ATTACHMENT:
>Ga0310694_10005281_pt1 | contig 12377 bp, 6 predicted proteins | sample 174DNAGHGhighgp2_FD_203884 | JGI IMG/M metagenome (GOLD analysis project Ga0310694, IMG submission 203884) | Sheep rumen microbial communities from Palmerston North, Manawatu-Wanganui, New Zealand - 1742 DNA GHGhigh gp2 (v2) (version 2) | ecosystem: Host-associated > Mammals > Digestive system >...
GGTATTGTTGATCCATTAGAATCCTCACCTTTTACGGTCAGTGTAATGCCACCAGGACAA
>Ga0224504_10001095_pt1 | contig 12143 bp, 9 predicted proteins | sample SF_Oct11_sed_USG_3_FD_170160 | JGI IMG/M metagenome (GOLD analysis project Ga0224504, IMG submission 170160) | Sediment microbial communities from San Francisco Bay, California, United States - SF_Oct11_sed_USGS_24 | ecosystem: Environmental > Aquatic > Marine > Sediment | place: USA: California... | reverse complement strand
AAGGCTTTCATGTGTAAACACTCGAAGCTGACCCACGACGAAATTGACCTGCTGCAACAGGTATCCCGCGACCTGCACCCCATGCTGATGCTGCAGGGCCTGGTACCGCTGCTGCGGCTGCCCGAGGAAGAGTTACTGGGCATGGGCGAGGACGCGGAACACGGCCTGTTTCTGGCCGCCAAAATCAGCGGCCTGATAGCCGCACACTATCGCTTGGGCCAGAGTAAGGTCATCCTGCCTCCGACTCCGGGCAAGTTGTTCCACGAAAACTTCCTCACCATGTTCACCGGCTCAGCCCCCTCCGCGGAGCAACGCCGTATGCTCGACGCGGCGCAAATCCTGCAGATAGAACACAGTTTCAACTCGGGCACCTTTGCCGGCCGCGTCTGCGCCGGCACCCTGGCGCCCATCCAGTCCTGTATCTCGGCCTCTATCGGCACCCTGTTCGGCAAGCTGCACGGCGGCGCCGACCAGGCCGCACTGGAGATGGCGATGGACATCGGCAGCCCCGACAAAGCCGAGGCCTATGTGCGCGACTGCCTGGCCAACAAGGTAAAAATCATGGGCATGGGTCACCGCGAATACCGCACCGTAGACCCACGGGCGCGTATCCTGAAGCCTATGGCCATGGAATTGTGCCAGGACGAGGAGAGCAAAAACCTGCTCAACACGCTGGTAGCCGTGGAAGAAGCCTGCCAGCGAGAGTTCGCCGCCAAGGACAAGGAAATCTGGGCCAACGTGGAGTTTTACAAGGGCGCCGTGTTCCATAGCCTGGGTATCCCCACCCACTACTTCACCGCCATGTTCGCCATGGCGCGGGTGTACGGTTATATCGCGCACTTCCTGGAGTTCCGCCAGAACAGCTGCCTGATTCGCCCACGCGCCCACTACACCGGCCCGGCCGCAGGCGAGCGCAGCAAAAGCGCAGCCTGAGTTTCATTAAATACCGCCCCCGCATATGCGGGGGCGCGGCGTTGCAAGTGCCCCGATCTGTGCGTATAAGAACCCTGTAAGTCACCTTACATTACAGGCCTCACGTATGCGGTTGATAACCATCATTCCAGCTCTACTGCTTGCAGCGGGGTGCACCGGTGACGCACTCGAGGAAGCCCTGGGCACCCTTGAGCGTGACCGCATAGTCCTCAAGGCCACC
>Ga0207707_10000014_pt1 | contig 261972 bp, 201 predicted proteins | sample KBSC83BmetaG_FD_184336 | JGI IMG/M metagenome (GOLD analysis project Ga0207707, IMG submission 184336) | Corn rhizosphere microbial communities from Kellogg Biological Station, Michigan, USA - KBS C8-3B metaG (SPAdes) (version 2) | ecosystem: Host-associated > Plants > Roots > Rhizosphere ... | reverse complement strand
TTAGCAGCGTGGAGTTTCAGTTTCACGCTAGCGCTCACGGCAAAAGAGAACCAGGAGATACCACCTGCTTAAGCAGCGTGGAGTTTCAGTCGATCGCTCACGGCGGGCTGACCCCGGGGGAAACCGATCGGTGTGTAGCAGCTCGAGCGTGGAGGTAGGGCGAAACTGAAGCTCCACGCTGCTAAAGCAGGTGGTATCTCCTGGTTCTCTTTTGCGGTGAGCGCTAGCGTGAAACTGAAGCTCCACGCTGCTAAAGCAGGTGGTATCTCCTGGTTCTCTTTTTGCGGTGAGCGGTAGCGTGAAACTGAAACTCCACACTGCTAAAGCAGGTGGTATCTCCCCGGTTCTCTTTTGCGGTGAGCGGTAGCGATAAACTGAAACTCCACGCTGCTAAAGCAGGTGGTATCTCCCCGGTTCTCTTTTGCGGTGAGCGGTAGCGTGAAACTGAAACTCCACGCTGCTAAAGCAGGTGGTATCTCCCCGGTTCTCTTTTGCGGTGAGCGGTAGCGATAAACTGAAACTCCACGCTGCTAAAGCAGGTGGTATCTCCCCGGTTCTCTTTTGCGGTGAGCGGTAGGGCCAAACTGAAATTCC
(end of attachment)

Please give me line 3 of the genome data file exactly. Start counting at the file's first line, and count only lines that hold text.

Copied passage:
>Ga0224504_10001095_pt1 | contig 12143 bp, 9 predicted proteins | sample SF_Oct11_sed_USG_3_FD_170160 | JGI IMG/M metagenome (GOLD analysis project Ga0224504, IMG submission 170160) | Sediment microbial communities from San Francisco Bay, California, United States - SF_Oct11_sed_USGS_24 | ecosystem: Environmental > Aquatic > Marine > Sediment | place: USA: California... | reverse complement strand